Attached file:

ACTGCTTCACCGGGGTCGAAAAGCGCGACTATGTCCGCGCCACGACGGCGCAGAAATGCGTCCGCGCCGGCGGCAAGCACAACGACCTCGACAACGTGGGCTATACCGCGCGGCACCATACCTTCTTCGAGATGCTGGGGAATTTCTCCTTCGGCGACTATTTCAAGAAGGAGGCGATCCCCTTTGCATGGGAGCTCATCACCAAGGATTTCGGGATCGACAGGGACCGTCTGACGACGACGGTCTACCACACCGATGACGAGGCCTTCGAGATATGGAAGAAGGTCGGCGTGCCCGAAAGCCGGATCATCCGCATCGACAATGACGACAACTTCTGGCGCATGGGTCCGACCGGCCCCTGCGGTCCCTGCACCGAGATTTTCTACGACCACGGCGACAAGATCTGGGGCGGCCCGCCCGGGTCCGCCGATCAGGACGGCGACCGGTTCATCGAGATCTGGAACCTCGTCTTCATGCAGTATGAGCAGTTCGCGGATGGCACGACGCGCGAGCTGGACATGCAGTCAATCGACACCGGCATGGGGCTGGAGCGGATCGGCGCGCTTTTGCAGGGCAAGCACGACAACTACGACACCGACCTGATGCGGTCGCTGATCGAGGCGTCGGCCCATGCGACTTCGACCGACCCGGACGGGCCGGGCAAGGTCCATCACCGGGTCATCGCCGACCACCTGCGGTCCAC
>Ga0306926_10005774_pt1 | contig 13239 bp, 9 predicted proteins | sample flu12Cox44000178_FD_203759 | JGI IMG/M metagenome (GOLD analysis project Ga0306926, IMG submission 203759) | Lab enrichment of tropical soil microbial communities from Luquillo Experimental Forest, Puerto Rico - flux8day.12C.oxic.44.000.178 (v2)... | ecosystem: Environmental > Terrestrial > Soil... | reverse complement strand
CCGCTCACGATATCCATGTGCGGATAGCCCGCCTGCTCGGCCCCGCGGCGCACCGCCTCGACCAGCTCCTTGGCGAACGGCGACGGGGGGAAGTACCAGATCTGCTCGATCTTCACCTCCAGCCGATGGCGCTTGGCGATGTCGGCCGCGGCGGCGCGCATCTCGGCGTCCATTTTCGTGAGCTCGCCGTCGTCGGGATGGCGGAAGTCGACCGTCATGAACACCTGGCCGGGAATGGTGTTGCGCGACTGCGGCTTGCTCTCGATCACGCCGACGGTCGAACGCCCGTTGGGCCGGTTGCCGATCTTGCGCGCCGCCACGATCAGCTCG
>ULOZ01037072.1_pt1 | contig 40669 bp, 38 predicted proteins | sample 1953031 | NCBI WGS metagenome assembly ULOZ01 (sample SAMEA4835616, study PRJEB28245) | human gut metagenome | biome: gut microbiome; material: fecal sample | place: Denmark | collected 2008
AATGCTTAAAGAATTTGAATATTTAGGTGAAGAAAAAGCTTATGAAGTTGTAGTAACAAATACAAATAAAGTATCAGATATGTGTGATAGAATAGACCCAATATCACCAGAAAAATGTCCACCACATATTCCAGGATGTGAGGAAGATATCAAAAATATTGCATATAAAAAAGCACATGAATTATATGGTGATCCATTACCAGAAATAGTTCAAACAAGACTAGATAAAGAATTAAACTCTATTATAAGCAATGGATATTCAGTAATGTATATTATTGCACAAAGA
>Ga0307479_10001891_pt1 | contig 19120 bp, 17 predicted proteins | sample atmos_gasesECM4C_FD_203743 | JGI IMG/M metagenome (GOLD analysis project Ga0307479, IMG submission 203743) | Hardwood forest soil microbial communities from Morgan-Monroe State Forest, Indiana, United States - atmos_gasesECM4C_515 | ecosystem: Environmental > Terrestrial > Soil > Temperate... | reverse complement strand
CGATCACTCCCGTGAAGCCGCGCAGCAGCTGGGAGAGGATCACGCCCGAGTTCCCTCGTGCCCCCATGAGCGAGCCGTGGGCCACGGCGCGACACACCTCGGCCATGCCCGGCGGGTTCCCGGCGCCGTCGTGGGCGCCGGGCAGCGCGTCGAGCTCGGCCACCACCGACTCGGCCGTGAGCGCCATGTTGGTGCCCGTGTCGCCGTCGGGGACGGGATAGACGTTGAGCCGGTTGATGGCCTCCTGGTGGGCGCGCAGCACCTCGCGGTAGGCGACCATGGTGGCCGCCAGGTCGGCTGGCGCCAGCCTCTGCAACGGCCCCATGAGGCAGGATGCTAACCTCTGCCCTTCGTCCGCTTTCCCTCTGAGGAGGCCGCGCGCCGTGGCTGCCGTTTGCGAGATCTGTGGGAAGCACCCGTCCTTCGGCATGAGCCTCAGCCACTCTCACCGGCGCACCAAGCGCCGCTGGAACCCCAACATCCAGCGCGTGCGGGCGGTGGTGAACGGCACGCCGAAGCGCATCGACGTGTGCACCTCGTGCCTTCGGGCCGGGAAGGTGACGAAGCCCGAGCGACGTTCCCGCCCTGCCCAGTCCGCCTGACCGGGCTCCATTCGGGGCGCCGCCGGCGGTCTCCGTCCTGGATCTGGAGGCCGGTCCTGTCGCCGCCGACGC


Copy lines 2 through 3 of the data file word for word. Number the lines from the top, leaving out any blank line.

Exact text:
>Ga0306926_10005774_pt1 | contig 13239 bp, 9 predicted proteins | sample flu12Cox44000178_FD_203759 | JGI IMG/M metagenome (GOLD analysis project Ga0306926, IMG submission 203759) | Lab enrichment of tropical soil microbial communities from Luquillo Experimental Forest, Puerto Rico - flux8day.12C.oxic.44.000.178 (v2)... | ecosystem: Environmental > Terrestrial > Soil... | reverse complement strand
CCGCTCACGATATCCATGTGCGGATAGCCCGCCTGCTCGGCCCCGCGGCGCACCGCCTCGACCAGCTCCTTGGCGAACGGCGACGGGGGGAAGTACCAGATCTGCTCGATCTTCACCTCCAGCCGATGGCGCTTGGCGATGTCGGCCGCGGCGGCGCGCATCTCGGCGTCCATTTTCGTGAGCTCGCCGTCGTCGGGATGGCGGAAGTCGACCGTCATGAACACCTGGCCGGGAATGGTGTTGCGCGACTGCGGCTTGCTCTCGATCACGCCGACGGTCGAACGCCCGTTGGGCCGGTTGCCGATCTTGCGCGCCGCCACGATCAGCTCG